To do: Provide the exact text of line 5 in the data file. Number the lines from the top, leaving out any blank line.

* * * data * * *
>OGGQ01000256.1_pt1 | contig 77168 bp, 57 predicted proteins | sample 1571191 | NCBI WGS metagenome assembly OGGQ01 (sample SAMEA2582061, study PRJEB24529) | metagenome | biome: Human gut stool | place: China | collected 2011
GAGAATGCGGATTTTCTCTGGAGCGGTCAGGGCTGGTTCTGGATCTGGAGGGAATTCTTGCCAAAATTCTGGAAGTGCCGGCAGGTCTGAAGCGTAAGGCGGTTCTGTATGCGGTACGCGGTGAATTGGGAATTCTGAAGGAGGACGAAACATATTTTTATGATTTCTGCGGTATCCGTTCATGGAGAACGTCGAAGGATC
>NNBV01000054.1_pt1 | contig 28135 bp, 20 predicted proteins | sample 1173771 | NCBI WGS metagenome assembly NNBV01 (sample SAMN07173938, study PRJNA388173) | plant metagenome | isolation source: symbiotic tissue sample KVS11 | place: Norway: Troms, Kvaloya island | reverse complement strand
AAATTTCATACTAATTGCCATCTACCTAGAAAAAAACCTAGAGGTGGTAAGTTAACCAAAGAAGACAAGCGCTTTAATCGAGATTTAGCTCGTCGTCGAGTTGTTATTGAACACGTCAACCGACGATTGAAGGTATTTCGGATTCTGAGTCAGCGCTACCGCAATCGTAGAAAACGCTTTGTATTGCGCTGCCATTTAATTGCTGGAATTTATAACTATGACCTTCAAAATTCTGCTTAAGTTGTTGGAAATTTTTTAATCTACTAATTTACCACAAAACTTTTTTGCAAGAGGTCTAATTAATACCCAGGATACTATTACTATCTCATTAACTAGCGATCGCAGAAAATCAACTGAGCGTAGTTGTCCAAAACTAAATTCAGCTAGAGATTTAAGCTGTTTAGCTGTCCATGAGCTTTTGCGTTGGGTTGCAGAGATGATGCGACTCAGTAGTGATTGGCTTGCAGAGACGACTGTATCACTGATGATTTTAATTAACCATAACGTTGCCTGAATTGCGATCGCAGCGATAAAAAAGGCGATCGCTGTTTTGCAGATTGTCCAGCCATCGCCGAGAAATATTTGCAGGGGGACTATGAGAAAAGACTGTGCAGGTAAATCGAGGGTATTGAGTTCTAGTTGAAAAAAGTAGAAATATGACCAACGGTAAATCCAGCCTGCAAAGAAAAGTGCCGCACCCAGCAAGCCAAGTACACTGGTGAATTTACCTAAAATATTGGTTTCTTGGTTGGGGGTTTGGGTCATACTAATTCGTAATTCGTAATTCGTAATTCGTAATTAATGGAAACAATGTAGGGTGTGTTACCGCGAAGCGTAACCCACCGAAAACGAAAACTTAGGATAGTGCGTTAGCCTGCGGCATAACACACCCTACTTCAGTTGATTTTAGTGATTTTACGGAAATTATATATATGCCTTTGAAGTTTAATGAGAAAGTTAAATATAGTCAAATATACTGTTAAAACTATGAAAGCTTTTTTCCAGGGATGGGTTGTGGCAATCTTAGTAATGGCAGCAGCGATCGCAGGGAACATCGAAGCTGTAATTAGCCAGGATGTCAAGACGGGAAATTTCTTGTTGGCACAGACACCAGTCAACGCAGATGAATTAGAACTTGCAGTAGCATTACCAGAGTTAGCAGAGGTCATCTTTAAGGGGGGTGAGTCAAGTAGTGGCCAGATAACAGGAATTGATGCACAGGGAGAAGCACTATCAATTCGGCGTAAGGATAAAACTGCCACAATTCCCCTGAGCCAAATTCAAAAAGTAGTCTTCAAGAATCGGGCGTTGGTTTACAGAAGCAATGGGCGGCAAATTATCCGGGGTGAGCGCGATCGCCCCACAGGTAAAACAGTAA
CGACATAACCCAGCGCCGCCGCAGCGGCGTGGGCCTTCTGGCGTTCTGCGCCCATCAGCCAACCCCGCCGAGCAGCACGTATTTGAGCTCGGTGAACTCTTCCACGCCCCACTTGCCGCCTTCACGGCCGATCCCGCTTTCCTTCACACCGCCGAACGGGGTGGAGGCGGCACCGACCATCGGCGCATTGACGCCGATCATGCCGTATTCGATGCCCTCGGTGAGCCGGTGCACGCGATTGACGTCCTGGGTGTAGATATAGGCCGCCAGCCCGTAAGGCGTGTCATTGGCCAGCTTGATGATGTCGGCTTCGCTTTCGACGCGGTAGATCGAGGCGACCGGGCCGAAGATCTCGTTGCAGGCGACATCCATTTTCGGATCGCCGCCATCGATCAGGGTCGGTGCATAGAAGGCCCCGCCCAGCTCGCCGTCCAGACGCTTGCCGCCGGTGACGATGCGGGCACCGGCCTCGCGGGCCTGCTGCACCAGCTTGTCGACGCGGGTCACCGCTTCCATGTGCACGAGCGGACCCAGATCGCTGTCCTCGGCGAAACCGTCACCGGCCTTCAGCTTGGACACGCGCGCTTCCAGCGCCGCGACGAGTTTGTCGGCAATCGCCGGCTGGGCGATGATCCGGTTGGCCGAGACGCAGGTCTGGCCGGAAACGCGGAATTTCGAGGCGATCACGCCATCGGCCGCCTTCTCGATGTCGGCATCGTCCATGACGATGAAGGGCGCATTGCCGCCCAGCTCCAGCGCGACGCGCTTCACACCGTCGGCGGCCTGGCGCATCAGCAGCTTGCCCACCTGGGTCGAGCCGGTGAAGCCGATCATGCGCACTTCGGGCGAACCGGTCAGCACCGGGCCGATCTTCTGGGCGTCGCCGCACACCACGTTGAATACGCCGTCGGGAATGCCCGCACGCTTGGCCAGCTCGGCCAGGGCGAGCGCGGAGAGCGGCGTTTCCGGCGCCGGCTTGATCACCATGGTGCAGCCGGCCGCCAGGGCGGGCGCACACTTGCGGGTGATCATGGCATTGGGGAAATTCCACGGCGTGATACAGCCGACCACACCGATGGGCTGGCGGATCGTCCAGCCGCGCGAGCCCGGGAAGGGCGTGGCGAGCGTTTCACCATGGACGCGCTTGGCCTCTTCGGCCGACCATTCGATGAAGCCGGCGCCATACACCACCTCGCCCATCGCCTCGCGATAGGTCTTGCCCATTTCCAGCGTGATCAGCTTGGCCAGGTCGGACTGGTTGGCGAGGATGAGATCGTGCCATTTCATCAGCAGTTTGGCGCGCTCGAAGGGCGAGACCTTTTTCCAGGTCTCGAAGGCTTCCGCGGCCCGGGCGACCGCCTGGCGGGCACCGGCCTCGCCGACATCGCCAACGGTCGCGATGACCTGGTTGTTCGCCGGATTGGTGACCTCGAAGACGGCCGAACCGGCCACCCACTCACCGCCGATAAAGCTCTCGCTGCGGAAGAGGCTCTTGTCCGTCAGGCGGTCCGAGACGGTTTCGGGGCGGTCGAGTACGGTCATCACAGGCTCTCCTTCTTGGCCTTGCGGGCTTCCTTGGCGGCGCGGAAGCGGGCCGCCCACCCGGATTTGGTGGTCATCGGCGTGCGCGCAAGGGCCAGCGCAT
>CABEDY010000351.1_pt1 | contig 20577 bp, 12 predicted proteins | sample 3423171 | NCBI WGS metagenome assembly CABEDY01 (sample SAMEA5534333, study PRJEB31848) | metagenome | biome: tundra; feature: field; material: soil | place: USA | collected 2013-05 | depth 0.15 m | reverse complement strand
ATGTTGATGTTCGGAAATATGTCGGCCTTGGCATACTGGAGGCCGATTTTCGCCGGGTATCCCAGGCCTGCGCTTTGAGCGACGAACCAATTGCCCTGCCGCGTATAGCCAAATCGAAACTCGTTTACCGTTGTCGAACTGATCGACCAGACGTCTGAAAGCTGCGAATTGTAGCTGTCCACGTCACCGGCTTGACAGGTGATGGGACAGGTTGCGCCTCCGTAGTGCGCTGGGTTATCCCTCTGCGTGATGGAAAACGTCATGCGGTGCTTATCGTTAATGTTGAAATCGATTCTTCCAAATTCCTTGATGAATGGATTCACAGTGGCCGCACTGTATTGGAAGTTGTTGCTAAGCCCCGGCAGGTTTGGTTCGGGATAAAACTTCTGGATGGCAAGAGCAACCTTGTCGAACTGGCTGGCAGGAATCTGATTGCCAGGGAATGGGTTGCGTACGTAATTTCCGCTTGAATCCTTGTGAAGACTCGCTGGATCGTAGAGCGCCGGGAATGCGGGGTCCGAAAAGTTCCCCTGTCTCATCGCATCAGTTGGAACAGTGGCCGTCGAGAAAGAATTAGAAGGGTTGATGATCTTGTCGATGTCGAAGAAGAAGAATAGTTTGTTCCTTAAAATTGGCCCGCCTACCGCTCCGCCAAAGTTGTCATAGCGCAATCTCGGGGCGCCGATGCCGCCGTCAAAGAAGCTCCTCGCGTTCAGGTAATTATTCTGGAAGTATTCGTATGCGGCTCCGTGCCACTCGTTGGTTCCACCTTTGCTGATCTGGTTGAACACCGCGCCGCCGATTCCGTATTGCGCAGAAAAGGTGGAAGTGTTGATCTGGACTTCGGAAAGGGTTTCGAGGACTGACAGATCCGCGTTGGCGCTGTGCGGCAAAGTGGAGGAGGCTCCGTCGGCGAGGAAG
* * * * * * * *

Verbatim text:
CGACATAACCCAGCGCCGCCGCAGCGGCGTGGGCCTTCTGGCGTTCTGCGCCCATCAGCCAACCCCGCCGAGCAGCACGTATTTGAGCTCGGTGAACTCTTCCACGCCCCACTTGCCGCCTTCACGGCCGATCCCGCTTTCCTTCACACCGCCGAACGGGGTGGAGGCGGCACCGACCATCGGCGCATTGACGCCGATCATGCCGTATTCGATGCCCTCGGTGAGCCGGTGCACGCGATTGACGTCCTGGGTGTAGATATAGGCCGCCAGCCCGTAAGGCGTGTCATTGGCCAGCTTGATGATGTCGGCTTCGCTTTCGACGCGGTAGATCGAGGCGACCGGGCCGAAGATCTCGTTGCAGGCGACATCCATTTTCGGATCGCCGCCATCGATCAGGGTCGGTGCATAGAAGGCCCCGCCCAGCTCGCCGTCCAGACGCTTGCCGCCGGTGACGATGCGGGCACCGGCCTCGCGGGCCTGCTGCACCAGCTTGTCGACGCGGGTCACCGCTTCCATGTGCACGAGCGGACCCAGATCGCTGTCCTCGGCGAAACCGTCACCGGCCTTCAGCTTGGACACGCGCGCTTCCAGCGCCGCGACGAGTTTGTCGGCAATCGCCGGCTGGGCGATGATCCGGTTGGCCGAGACGCAGGTCTGGCCGGAAACGCGGAATTTCGAGGCGATCACGCCATCGGCCGCCTTCTCGATGTCGGCATCGTCCATGACGATGAAGGGCGCATTGCCGCCCAGCTCCAGCGCGACGCGCTTCACACCGTCGGCGGCCTGGCGCATCAGCAGCTTGCCCACCTGGGTCGAGCCGGTGAAGCCGATCATGCGCACTTCGGGCGAACCGGTCAGCACCGGGCCGATCTTCTGGGCGTCGCCGCACACCACGTTGAATACGCCGTCGGGAATGCCCGCACGCTTGGCCAGCTCGGCCAGGGCGAGCGCGGAGAGCGGCGTTTCCGGCGCCGGCTTGATCACCATGGTGCAGCCGGCCGCCAGGGCGGGCGCACACTTGCGGGTGATCATGGCATTGGGGAAATTCCACGGCGTGATACAGCCGACCACACCGATGGGCTGGCGGATCGTCCAGCCGCGCGAGCCCGGGAAGGGCGTGGCGAGCGTTTCACCATGGACGCGCTTGGCCTCTTCGGCCGACCATTCGATGAAGCCGGCGCCATACACCACCTCGCCCATCGCCTCGCGATAGGTCTTGCCCATTTCCAGCGTGATCAGCTTGGCCAGGTCGGACTGGTTGGCGAGGATGAGATCGTGCCATTTCATCAGCAGTTTGGCGCGCTCGAAGGGCGAGACCTTTTTCCAGGTCTCGAAGGCTTCCGCGGCCCGGGCGACCGCCTGGCGGGCACCGGCCTCGCCGACATCGCCAACGGTCGCGATGACCTGGTTGTTCGCCGGATTGGTGACCTCGAAGACGGCCGAACCGGCCACCCACTCACCGCCGATAAAGCTCTCGCTGCGGAAGAGGCTCTTGTCCGTCAGGCGGTCCGAGACGGTTTCGGGGCGGTCGAGTACGGTCATCACAGGCTCTCCTTCTTGGCCTTGCGGGCTTCCTTGGCGGCGCGGAAGCGGGCCGCCCACCCGGATTTGGTGGTCATCGGCGTGCGCGCAAGGGCCAGCGCAT